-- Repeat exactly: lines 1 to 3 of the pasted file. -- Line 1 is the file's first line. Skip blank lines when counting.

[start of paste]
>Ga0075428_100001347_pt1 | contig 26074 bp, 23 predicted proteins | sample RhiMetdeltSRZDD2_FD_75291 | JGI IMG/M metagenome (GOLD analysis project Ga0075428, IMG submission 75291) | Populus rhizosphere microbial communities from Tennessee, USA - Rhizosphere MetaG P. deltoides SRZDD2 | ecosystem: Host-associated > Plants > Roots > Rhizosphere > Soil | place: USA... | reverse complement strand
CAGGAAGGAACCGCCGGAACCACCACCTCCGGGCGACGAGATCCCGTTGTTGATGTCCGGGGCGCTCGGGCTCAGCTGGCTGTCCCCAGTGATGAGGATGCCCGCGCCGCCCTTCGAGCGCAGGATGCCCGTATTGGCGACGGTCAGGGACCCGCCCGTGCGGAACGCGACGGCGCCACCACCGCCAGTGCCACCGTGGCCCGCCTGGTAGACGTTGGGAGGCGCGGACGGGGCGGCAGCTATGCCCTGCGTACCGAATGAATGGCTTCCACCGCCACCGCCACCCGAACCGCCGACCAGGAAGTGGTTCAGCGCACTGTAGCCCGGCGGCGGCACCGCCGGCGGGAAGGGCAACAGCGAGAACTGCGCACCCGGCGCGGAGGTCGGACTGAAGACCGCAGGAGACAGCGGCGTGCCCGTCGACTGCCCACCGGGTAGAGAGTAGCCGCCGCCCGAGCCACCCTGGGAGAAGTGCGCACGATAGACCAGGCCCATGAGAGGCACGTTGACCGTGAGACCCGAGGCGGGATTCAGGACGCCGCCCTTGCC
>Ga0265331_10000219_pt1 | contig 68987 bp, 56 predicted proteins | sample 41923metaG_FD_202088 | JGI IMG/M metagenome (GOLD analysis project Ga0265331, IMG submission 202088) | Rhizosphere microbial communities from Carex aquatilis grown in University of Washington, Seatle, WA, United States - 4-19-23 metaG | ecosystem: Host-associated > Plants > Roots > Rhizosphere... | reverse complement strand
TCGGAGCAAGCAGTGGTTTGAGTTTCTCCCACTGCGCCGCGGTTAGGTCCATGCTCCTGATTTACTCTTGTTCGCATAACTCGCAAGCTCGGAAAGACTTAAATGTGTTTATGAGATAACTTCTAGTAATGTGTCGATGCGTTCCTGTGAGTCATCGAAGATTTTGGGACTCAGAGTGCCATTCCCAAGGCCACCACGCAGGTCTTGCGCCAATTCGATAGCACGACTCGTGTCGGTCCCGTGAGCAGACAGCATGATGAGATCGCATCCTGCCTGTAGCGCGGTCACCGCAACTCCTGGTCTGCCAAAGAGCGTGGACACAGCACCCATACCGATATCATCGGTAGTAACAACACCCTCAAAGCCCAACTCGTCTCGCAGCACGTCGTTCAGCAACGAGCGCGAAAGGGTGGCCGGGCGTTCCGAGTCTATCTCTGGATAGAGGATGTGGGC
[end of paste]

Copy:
>Ga0075428_100001347_pt1 | contig 26074 bp, 23 predicted proteins | sample RhiMetdeltSRZDD2_FD_75291 | JGI IMG/M metagenome (GOLD analysis project Ga0075428, IMG submission 75291) | Populus rhizosphere microbial communities from Tennessee, USA - Rhizosphere MetaG P. deltoides SRZDD2 | ecosystem: Host-associated > Plants > Roots > Rhizosphere > Soil | place: USA... | reverse complement strand
CAGGAAGGAACCGCCGGAACCACCACCTCCGGGCGACGAGATCCCGTTGTTGATGTCCGGGGCGCTCGGGCTCAGCTGGCTGTCCCCAGTGATGAGGATGCCCGCGCCGCCCTTCGAGCGCAGGATGCCCGTATTGGCGACGGTCAGGGACCCGCCCGTGCGGAACGCGACGGCGCCACCACCGCCAGTGCCACCGTGGCCCGCCTGGTAGACGTTGGGAGGCGCGGACGGGGCGGCAGCTATGCCCTGCGTACCGAATGAATGGCTTCCACCGCCACCGCCACCCGAACCGCCGACCAGGAAGTGGTTCAGCGCACTGTAGCCCGGCGGCGGCACCGCCGGCGGGAAGGGCAACAGCGAGAACTGCGCACCCGGCGCGGAGGTCGGACTGAAGACCGCAGGAGACAGCGGCGTGCCCGTCGACTGCCCACCGGGTAGAGAGTAGCCGCCGCCCGAGCCACCCTGGGAGAAGTGCGCACGATAGACCAGGCCCATGAGAGGCACGTTGACCGTGAGACCCGAGGCGGGATTCAGGACGCCGCCCTTGCC
>Ga0265331_10000219_pt1 | contig 68987 bp, 56 predicted proteins | sample 41923metaG_FD_202088 | JGI IMG/M metagenome (GOLD analysis project Ga0265331, IMG submission 202088) | Rhizosphere microbial communities from Carex aquatilis grown in University of Washington, Seatle, WA, United States - 4-19-23 metaG | ecosystem: Host-associated > Plants > Roots > Rhizosphere... | reverse complement strand